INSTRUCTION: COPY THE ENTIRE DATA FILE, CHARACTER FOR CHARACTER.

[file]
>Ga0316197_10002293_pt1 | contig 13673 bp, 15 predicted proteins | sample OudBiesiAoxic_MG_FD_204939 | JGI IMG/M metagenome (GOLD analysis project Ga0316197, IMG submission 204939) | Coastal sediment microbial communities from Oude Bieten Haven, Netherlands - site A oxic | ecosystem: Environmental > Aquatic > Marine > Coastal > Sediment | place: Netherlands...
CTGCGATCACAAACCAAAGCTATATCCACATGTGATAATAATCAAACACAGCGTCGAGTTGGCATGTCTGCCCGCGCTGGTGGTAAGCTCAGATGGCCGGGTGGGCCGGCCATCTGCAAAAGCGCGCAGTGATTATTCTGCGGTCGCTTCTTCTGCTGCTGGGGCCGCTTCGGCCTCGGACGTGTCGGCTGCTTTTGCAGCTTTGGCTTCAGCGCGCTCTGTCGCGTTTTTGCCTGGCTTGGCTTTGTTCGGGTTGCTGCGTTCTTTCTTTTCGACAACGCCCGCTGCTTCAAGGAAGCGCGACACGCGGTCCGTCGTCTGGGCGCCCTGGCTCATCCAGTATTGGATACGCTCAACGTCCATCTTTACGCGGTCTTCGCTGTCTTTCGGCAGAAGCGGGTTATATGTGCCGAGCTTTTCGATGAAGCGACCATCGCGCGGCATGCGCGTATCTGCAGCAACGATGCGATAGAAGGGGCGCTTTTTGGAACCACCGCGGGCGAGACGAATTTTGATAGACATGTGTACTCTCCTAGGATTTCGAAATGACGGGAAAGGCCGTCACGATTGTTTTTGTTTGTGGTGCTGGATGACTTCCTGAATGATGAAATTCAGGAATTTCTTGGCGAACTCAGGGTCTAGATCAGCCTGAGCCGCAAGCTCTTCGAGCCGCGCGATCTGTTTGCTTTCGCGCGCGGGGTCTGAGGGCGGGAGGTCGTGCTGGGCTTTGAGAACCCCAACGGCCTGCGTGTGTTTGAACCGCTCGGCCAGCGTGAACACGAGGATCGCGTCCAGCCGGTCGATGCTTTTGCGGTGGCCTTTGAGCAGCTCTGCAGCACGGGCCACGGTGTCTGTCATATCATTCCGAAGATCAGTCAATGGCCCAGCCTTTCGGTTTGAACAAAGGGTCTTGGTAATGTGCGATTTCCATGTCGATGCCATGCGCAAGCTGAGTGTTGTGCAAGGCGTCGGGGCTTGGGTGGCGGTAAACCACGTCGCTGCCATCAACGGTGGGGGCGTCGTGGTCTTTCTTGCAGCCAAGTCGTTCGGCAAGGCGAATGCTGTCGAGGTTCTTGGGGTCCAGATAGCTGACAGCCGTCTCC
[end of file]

>Ga0316197_10002293_pt1 | contig 13673 bp, 15 predicted proteins | sample OudBiesiAoxic_MG_FD_204939 | JGI IMG/M metagenome (GOLD analysis project Ga0316197, IMG submission 204939) | Coastal sediment microbial communities from Oude Bieten Haven, Netherlands - site A oxic | ecosystem: Environmental > Aquatic > Marine > Coastal > Sediment | place: Netherlands...
CTGCGATCACAAACCAAAGCTATATCCACATGTGATAATAATCAAACACAGCGTCGAGTTGGCATGTCTGCCCGCGCTGGTGGTAAGCTCAGATGGCCGGGTGGGCCGGCCATCTGCAAAAGCGCGCAGTGATTATTCTGCGGTCGCTTCTTCTGCTGCTGGGGCCGCTTCGGCCTCGGACGTGTCGGCTGCTTTTGCAGCTTTGGCTTCAGCGCGCTCTGTCGCGTTTTTGCCTGGCTTGGCTTTGTTCGGGTTGCTGCGTTCTTTCTTTTCGACAACGCCCGCTGCTTCAAGGAAGCGCGACACGCGGTCCGTCGTCTGGGCGCCCTGGCTCATCCAGTATTGGATACGCTCAACGTCCATCTTTACGCGGTCTTCGCTGTCTTTCGGCAGAAGCGGGTTATATGTGCCGAGCTTTTCGATGAAGCGACCATCGCGCGGCATGCGCGTATCTGCAGCAACGATGCGATAGAAGGGGCGCTTTTTGGAACCACCGCGGGCGAGACGAATTTTGATAGACATGTGTACTCTCCTAGGATTTCGAAATGACGGGAAAGGCCGTCACGATTGTTTTTGTTTGTGGTGCTGGATGACTTCCTGAATGATGAAATTCAGGAATTTCTTGGCGAACTCAGGGTCTAGATCAGCCTGAGCCGCAAGCTCTTCGAGCCGCGCGATCTGTTTGCTTTCGCGCGCGGGGTCTGAGGGCGGGAGGTCGTGCTGGGCTTTGAGAACCCCAACGGCCTGCGTGTGTTTGAACCGCTCGGCCAGCGTGAACACGAGGATCGCGTCCAGCCGGTCGATGCTTTTGCGGTGGCCTTTGAGCAGCTCTGCAGCACGGGCCACGGTGTCTGTCATATCATTCCGAAGATCAGTCAATGGCCCAGCCTTTCGGTTTGAACAAAGGGTCTTGGTAATGTGCGATTTCCATGTCGATGCCATGCGCAAGCTGAGTGTTGTGCAAGGCGTCGGGGCTTGGGTGGCGGTAAACCACGTCGCTGCCATCAACGGTGGGGGCGTCGTGGTCTTTCTTGCAGCCAAGTCGTTCGGCAAGGCGAATGCTGTCGAGGTTCTTGGGGTCCAGATAGCTGACAGCCGTCTCC